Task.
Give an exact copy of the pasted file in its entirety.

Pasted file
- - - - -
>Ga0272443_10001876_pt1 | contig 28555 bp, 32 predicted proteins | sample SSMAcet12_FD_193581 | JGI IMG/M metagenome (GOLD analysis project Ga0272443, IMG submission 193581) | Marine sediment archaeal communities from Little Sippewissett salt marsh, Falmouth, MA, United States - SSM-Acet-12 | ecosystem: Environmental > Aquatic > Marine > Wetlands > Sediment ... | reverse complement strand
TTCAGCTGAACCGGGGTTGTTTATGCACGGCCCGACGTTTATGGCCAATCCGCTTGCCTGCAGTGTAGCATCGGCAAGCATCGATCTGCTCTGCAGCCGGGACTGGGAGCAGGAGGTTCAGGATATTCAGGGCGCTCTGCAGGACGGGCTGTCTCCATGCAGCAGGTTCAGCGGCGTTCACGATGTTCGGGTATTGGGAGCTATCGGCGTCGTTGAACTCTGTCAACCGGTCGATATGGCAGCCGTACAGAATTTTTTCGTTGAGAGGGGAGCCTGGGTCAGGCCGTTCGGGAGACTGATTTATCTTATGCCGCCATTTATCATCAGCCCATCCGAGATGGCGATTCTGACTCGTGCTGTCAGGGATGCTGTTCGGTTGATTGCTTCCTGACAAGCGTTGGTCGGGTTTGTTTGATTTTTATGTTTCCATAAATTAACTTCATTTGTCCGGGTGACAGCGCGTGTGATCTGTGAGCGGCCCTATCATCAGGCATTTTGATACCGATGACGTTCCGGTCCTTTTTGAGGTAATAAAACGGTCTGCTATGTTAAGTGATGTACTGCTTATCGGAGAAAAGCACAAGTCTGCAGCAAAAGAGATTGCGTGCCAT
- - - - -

>Ga0272443_10001876_pt1 | contig 28555 bp, 32 predicted proteins | sample SSMAcet12_FD_193581 | JGI IMG/M metagenome (GOLD analysis project Ga0272443, IMG submission 193581) | Marine sediment archaeal communities from Little Sippewissett salt marsh, Falmouth, MA, United States - SSM-Acet-12 | ecosystem: Environmental > Aquatic > Marine > Wetlands > Sediment ... | reverse complement strand
TTCAGCTGAACCGGGGTTGTTTATGCACGGCCCGACGTTTATGGCCAATCCGCTTGCCTGCAGTGTAGCATCGGCAAGCATCGATCTGCTCTGCAGCCGGGACTGGGAGCAGGAGGTTCAGGATATTCAGGGCGCTCTGCAGGACGGGCTGTCTCCATGCAGCAGGTTCAGCGGCGTTCACGATGTTCGGGTATTGGGAGCTATCGGCGTCGTTGAACTCTGTCAACCGGTCGATATGGCAGCCGTACAGAATTTTTTCGTTGAGAGGGGAGCCTGGGTCAGGCCGTTCGGGAGACTGATTTATCTTATGCCGCCATTTATCATCAGCCCATCCGAGATGGCGATTCTGACTCGTGCTGTCAGGGATGCTGTTCGGTTGATTGCTTCCTGACAAGCGTTGGTCGGGTTTGTTTGATTTTTATGTTTCCATAAATTAACTTCATTTGTCCGGGTGACAGCGCGTGTGATCTGTGAGCGGCCCTATCATCAGGCATTTTGATACCGATGACGTTCCGGTCCTTTTTGAGGTAATAAAACGGTCTGCTATGTTAAGTGATGTACTGCTTATCGGAGAAAAGCACAAGTCTGCAGCAAAAGAGATTGCGTGCCAT